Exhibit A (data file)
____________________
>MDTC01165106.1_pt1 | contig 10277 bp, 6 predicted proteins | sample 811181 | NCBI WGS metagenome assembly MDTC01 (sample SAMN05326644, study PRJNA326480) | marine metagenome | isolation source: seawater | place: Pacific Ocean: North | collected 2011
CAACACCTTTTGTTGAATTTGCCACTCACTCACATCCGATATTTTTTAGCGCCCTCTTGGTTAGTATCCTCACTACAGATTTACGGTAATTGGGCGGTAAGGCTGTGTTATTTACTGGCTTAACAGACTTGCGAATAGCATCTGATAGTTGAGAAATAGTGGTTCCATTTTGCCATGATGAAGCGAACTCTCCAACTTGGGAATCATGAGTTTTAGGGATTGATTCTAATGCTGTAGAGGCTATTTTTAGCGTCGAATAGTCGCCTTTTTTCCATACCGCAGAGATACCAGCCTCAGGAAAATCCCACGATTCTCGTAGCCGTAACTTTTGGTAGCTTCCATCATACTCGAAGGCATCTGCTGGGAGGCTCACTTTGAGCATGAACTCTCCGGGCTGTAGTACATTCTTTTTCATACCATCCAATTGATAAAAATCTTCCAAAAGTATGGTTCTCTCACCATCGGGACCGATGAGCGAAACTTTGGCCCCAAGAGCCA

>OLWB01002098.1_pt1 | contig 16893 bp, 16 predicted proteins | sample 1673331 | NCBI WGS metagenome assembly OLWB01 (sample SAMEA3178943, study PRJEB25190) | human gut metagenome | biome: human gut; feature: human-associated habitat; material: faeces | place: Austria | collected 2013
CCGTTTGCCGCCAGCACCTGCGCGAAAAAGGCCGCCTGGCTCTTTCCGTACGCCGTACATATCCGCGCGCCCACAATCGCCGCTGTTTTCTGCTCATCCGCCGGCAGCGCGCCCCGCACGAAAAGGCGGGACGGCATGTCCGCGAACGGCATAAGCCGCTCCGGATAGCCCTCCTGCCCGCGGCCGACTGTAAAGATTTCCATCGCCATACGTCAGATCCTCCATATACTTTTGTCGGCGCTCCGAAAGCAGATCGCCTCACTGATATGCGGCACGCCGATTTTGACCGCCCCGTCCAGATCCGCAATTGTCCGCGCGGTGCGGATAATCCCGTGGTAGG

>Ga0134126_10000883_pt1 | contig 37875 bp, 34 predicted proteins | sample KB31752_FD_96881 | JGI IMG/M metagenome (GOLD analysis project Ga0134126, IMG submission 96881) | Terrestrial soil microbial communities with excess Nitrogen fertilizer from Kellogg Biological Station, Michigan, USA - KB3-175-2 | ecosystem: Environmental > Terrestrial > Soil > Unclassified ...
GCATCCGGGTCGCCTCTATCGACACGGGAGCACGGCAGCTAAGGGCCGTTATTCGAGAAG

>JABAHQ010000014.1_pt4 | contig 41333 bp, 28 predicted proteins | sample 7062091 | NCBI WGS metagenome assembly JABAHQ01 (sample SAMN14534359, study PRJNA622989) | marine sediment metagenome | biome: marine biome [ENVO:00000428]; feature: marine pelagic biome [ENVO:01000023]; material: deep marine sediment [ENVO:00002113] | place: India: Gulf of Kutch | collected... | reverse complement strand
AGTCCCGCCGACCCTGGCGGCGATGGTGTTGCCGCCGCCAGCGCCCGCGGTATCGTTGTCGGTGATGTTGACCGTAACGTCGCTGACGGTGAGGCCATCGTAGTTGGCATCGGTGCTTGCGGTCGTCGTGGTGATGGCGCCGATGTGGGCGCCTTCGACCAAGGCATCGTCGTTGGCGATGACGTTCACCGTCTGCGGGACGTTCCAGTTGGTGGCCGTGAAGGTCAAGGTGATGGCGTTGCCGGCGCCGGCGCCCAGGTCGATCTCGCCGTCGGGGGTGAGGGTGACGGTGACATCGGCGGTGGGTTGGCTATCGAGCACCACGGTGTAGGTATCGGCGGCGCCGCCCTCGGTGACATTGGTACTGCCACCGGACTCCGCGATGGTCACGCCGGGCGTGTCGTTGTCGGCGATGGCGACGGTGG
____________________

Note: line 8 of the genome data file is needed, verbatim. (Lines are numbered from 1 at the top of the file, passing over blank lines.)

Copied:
AGTCCCGCCGACCCTGGCGGCGATGGTGTTGCCGCCGCCAGCGCCCGCGGTATCGTTGTCGGTGATGTTGACCGTAACGTCGCTGACGGTGAGGCCATCGTAGTTGGCATCGGTGCTTGCGGTCGTCGTGGTGATGGCGCCGATGTGGGCGCCTTCGACCAAGGCATCGTCGTTGGCGATGACGTTCACCGTCTGCGGGACGTTCCAGTTGGTGGCCGTGAAGGTCAAGGTGATGGCGTTGCCGGCGCCGGCGCCCAGGTCGATCTCGCCGTCGGGGGTGAGGGTGACGGTGACATCGGCGGTGGGTTGGCTATCGAGCACCACGGTGTAGGTATCGGCGGCGCCGCCCTCGGTGACATTGGTACTGCCACCGGACTCCGCGATGGTCACGCCGGGCGTGTCGTTGTCGGCGATGGCGACGGTGG